There is a wretched tendency among men to leave Christ himself out of the gospel. They might as well leave flour out of bread. Men hear the way of salvation explained, and consent to it as being Scriptural, and in every way such as suits their case; but they forget that a plan is of no service unless it is carried out; and that in the matter of salvation their own personal faith in the Lord Jesus is essential. A road to York will not take me there, I must travel along it for myself. All the sound doctrine that ever was believed will never save a man unless he puts his trust in the Lord Jesus for himself.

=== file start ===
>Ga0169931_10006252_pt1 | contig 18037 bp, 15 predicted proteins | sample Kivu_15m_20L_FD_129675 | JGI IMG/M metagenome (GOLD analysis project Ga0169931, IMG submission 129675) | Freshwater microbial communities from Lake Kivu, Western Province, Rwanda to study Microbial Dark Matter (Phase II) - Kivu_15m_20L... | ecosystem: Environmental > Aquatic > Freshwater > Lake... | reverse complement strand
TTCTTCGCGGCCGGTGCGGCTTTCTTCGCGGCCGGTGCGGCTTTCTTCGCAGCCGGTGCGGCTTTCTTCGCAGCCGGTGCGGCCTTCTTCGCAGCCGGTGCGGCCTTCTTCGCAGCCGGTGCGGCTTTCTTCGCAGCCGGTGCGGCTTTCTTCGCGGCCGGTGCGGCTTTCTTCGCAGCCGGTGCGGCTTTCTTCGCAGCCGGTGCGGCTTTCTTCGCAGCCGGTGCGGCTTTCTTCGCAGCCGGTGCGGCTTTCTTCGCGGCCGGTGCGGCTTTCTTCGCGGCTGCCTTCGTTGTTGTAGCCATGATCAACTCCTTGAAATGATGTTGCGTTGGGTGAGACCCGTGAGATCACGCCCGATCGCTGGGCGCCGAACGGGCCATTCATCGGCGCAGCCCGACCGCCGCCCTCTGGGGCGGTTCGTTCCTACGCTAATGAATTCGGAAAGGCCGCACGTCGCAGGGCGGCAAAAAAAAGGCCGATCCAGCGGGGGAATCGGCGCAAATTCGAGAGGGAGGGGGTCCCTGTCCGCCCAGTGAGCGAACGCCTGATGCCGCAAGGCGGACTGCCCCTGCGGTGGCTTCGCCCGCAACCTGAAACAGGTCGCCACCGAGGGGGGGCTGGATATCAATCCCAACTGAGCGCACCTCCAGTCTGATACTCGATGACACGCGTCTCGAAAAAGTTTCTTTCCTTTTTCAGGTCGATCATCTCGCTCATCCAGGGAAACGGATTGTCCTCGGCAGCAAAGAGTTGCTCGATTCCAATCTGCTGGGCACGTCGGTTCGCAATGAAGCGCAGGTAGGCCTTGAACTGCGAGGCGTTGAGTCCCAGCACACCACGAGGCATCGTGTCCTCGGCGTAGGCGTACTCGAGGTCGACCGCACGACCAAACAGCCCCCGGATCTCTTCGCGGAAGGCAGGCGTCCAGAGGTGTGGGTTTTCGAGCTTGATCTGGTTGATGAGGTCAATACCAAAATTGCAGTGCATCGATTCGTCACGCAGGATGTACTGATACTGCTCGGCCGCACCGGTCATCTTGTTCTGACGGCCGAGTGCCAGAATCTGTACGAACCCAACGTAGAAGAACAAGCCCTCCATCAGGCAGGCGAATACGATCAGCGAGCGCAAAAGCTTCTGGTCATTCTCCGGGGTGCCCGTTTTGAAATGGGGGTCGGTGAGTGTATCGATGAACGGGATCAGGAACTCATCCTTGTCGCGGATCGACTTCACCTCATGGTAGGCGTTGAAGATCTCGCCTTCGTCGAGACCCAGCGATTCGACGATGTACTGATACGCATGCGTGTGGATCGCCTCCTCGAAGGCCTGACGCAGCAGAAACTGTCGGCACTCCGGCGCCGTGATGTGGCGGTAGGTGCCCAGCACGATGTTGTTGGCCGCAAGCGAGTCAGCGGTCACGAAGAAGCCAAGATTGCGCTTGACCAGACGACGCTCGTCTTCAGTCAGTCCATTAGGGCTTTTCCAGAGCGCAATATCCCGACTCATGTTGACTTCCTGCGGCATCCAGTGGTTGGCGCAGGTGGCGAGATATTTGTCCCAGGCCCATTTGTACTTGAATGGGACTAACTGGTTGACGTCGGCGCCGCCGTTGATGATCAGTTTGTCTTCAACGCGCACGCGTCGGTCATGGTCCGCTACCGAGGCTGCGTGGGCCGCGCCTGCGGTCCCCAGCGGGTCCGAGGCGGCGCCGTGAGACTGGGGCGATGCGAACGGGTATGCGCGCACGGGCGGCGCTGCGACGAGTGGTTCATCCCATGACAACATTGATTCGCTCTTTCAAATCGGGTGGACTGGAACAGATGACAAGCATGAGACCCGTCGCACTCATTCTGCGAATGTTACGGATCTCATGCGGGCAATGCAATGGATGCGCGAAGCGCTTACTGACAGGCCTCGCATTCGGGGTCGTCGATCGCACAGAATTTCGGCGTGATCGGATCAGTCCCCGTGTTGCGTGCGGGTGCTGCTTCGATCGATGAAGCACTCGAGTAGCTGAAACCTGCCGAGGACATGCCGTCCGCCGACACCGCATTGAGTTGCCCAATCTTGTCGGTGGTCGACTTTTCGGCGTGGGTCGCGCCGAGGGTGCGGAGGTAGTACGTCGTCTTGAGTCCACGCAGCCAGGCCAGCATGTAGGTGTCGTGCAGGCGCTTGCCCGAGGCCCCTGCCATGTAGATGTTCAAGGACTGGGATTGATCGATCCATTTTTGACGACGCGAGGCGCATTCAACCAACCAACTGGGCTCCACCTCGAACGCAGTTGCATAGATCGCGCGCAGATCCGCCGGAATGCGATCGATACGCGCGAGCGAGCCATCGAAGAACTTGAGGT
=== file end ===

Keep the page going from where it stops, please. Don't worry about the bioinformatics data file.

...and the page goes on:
Mr. Macdonald asked the inhabitants of the island of St. Kilda how a man must be saved. An old man replied, "We shall be saved if we repent, and forsake our sins, and turn to God." "Yes," said a middle-aged female, "and with a true heart too." "Ay," rejoined a third, "and with prayer"; and, added a fourth, "It must be the prayer of the heart." "And we must be diligent too," said a fifth, "in keeping the commandments." Thus, each having contributed his mite, feeling that a very decent creed had been made up, they all looked and listened for the preacher's approbation; but they had aroused his deepest pity: he had to begin at the beginning, and preach Christ to them. The carnal mind always maps out for itself a way in which self can work and become great; but the Lord's way is quite the reverse. The Lord Jesus puts it very compactly in Mark 16:16: "He that believeth and is baptized shall be saved." Believing and being baptized are no matters of merit to be gloried in; they are so simple that boasting is excluded, and free grace bears the palm. This way of salvation is chosen that it might be seen to be of grace alone. It may be that the reader is unsaved: what is the reason? Do you think the way of salvation, as laid down in the text we have quoted, to be dubious? Do you fear that you would not be saved if you followed it? How can that be, when God has pledged his own word for its certainty? How can that fail which God prescribes, and concerning which he gives a promise? Do you think it very easy? Why, then, do you not attend to it? Its ease leaves those without excuse who neglect it. If you would have done some great thing, be not so foolish as to neglect the little thing. To believe is to trust, or lean upon Christ Jesus; in other words, to give up self-reliance, and to rely upon the Lord Jesus. To be baptized is to submit to the ordinance which our Lord fulfilled at Jordan, to which the converted ones submitted at Pentecost, to which the jailer yielded obedience on the very night of his conversion. It is the outward confession which should always go with inward faith. The outward sign saves not; but it sets forth to us our death, burial, and resurrection with Jesus, and, like the Lord's Supper, it is not to be neglected.